Credit union personal loans
Apply for a personal loan through a credit union for competitive interest rates
You may need extra money to consolidate your debt, go on a vacation, repair your home or move house. You can take out a personal loan to cover all of the above costs and more. These loans are usually unsecured, but some lenders provide deposit-secured personal loans.
You can usually get a personal loan from a traditional bank, online lender, peer-to-peer lender or a credit union. However, choosing a credit union may save you money. Find out more in our guide.
Credit unions are financial institutions that offer the same products as traditional banks, but differ in the sense that they are nonprofit organizations owned by all of its members, instead of a small group of owners. Credit unions have a strong focus on their community of members and use a democratic approach.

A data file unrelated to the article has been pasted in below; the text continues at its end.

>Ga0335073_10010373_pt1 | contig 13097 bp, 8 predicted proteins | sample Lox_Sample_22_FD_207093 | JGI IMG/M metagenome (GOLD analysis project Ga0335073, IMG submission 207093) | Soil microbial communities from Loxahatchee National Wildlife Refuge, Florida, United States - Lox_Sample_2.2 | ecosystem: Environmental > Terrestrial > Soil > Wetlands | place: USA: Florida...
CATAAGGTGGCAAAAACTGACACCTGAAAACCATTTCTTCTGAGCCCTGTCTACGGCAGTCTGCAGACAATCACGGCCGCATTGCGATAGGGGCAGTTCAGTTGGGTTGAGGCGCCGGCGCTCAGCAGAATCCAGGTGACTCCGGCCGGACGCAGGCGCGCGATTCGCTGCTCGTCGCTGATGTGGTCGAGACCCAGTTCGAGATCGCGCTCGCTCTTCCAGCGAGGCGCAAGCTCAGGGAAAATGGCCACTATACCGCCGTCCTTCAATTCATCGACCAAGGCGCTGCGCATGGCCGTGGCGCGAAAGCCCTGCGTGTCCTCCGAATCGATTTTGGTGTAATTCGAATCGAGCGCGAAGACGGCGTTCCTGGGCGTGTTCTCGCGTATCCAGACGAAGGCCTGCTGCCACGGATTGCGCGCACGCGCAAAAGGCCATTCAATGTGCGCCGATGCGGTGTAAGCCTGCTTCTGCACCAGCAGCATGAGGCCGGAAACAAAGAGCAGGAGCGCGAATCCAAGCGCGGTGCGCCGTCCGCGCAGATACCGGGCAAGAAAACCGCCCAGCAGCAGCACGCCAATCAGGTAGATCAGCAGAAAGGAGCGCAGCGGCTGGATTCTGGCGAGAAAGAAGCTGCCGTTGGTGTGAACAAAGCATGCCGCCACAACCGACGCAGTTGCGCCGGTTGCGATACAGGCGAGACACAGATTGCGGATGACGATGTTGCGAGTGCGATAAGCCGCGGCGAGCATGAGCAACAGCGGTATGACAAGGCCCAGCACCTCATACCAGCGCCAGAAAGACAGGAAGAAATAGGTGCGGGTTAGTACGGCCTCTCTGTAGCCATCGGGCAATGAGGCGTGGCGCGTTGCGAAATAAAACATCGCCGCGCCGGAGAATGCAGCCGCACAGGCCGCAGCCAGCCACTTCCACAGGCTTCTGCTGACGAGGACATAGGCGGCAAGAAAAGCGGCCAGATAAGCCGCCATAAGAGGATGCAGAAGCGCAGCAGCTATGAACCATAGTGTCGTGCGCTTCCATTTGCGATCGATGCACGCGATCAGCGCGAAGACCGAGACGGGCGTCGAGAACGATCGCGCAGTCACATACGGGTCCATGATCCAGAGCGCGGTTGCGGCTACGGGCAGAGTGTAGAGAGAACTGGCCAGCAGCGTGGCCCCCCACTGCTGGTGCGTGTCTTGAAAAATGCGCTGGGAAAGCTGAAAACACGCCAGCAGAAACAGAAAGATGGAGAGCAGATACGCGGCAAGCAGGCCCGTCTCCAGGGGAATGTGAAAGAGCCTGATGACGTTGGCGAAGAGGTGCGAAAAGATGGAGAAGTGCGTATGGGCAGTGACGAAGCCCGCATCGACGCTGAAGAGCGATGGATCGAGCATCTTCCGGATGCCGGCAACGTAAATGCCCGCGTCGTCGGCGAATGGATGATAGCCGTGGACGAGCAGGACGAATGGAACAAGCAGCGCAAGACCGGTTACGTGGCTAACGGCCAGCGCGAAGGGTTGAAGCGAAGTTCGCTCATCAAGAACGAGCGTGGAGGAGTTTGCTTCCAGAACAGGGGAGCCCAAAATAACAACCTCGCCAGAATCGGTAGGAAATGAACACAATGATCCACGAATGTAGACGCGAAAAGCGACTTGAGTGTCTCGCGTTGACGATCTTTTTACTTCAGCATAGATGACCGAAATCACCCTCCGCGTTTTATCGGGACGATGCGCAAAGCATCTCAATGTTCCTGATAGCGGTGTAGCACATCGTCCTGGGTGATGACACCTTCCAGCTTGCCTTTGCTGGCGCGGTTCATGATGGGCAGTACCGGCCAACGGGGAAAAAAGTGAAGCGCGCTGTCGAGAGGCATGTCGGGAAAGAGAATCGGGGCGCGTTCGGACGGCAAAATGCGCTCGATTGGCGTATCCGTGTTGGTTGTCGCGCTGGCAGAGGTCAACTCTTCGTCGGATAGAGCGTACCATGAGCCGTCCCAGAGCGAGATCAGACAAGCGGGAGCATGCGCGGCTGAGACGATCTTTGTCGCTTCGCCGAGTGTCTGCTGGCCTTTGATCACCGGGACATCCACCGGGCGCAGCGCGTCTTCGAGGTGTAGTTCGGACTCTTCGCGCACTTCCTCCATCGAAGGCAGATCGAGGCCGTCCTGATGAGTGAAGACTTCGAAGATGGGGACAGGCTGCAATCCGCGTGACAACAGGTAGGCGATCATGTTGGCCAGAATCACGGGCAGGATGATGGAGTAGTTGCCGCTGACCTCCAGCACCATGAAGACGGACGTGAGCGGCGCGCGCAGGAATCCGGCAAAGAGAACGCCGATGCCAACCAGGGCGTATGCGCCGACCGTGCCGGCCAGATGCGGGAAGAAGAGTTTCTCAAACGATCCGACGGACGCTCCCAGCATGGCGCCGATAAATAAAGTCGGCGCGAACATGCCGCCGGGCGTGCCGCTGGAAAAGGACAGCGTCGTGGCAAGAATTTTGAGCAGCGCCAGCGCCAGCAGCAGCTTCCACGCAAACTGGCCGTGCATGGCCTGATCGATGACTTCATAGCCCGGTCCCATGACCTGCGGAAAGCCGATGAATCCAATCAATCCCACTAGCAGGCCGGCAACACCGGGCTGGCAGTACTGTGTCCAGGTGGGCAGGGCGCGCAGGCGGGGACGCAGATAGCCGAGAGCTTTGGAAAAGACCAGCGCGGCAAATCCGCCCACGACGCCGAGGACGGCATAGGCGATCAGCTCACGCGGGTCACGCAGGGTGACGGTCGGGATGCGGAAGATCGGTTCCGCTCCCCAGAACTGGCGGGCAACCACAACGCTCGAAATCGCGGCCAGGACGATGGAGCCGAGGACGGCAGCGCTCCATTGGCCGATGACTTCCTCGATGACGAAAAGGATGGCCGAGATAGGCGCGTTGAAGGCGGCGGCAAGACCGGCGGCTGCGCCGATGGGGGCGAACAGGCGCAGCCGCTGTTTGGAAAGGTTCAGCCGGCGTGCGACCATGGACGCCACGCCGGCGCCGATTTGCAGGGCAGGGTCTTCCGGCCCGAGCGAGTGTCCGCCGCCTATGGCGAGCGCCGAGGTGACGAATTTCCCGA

Members get to elect a board of directors who provide general oversight of keeping the best interest for the credit union’s members. Since credit unions are nonprofit, the earnings are put back into the members pockets in the form of lower interest rates, reduced fees and typically better terms for the financial products on offer, including loans.
The main difference between a credit union and most other kinds of lending institutions is that credit unions are nonprofits. That means their end game isn’t making profits for its shareholders, but instead providing its members with more competitive services.
Before you get a personal loan from a credit union, you’ll have to become a member. Some credit unions offer membership to limited groups of people, so be sure to check if you qualify.
Credit unions vs. banks